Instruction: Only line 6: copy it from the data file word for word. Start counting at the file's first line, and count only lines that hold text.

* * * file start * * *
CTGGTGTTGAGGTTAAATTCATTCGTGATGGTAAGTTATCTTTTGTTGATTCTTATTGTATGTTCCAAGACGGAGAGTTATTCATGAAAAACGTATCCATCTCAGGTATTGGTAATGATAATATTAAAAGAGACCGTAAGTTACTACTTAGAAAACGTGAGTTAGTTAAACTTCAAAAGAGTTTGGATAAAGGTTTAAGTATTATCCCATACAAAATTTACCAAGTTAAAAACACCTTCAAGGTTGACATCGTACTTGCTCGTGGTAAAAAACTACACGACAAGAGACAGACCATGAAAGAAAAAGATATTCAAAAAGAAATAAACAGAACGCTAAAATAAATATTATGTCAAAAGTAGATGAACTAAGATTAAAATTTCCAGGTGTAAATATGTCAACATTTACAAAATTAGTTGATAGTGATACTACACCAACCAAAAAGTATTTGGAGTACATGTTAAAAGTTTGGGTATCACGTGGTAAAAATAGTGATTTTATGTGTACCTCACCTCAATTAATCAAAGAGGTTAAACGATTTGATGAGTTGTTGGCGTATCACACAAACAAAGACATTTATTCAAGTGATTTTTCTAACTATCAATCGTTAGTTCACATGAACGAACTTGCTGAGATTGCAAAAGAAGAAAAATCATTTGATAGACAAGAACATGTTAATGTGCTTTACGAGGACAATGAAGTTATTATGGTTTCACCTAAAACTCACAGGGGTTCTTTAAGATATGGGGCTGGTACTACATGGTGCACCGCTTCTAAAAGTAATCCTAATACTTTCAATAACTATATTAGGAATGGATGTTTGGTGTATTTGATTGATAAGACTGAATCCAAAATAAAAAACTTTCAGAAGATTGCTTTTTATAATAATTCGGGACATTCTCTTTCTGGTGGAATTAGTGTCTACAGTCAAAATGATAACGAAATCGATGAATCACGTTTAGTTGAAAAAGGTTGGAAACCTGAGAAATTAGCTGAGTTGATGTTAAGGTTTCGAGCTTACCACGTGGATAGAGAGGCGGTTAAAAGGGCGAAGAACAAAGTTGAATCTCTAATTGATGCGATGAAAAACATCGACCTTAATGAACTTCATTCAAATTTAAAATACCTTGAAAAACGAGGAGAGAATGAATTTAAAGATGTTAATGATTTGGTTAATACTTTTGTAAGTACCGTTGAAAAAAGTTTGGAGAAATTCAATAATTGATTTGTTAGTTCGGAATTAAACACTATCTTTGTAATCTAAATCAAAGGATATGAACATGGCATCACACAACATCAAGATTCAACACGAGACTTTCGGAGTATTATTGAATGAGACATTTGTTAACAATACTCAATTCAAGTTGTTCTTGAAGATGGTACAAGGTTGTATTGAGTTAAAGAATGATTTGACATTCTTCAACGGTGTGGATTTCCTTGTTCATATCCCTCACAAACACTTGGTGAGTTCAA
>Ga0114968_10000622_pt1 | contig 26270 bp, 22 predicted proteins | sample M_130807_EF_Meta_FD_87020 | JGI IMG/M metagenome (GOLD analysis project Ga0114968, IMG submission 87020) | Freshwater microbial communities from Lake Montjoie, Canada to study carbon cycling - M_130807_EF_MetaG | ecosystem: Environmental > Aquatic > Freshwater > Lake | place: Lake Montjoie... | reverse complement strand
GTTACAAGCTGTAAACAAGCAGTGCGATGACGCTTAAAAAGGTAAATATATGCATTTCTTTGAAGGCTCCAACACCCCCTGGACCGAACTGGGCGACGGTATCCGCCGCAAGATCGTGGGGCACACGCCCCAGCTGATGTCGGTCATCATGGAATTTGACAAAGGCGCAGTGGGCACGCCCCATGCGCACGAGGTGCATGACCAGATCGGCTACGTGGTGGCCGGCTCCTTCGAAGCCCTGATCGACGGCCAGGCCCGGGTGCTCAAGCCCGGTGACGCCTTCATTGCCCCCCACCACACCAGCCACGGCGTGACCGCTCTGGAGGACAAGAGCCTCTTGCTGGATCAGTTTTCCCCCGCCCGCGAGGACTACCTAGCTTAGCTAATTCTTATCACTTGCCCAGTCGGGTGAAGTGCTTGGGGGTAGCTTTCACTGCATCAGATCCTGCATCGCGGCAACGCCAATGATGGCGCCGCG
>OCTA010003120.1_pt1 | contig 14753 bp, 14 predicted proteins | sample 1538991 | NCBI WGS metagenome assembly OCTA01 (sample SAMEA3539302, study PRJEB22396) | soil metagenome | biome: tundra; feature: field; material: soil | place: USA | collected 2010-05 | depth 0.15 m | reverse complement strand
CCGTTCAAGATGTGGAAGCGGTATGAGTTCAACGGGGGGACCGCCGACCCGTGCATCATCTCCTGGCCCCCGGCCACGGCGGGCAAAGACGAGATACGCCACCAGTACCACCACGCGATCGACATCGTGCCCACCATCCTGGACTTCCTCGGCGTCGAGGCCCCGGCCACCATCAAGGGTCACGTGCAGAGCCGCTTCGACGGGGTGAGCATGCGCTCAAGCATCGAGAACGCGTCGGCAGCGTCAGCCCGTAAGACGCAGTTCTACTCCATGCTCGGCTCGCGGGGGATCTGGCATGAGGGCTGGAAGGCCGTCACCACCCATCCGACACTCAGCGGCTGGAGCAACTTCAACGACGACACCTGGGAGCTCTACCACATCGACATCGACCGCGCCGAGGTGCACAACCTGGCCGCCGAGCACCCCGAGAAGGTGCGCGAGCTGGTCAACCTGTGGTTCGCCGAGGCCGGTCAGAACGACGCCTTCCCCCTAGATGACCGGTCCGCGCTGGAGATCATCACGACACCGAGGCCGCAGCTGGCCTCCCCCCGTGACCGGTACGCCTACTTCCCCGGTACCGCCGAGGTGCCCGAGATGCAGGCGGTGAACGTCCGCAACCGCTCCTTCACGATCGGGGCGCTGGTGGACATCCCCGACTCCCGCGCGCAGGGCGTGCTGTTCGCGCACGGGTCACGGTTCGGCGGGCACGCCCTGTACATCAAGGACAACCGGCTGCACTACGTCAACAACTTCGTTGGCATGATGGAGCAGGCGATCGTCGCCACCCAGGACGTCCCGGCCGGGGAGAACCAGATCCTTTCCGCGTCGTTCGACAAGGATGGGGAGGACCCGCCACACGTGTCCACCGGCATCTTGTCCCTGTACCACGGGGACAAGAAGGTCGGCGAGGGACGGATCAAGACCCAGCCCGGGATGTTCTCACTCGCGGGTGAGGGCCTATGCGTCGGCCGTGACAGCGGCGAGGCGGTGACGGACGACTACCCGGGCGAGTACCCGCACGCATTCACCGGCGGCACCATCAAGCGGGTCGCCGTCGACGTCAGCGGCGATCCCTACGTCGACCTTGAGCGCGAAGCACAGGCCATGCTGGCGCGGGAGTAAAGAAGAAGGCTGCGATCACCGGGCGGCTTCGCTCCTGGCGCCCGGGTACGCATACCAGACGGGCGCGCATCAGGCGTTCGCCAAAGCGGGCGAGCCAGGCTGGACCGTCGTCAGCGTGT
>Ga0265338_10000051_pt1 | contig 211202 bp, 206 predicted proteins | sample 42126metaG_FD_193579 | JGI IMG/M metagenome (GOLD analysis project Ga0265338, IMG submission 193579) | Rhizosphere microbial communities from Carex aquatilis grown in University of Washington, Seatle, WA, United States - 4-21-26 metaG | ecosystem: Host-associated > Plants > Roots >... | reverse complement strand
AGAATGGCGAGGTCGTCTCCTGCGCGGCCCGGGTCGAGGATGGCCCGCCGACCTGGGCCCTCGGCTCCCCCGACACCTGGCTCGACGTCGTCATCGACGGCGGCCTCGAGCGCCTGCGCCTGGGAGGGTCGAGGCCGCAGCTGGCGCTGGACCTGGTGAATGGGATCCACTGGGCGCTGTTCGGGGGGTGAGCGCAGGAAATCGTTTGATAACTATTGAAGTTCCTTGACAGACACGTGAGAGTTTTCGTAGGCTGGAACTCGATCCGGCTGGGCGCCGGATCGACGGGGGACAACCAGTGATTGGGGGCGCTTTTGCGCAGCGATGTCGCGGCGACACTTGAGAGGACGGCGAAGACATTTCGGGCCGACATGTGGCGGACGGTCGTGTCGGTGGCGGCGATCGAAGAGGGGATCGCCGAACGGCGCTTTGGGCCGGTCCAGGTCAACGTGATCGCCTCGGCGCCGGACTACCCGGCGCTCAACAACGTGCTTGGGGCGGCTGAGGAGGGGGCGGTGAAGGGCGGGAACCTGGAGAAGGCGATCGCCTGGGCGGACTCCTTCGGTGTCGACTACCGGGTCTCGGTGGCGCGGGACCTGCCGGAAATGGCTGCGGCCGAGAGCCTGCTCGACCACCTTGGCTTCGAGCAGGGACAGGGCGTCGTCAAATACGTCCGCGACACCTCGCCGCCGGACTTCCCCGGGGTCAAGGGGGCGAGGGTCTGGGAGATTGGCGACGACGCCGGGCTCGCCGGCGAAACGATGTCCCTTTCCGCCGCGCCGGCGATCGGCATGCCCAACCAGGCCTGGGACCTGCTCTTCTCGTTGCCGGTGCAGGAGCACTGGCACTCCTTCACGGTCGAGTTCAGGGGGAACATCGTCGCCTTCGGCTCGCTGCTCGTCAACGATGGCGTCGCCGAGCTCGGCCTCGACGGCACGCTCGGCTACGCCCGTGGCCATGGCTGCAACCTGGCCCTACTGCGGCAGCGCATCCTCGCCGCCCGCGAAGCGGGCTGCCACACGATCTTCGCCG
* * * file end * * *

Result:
>Ga0265338_10000051_pt1 | contig 211202 bp, 206 predicted proteins | sample 42126metaG_FD_193579 | JGI IMG/M metagenome (GOLD analysis project Ga0265338, IMG submission 193579) | Rhizosphere microbial communities from Carex aquatilis grown in University of Washington, Seatle, WA, United States - 4-21-26 metaG | ecosystem: Host-associated > Plants > Roots >... | reverse complement strand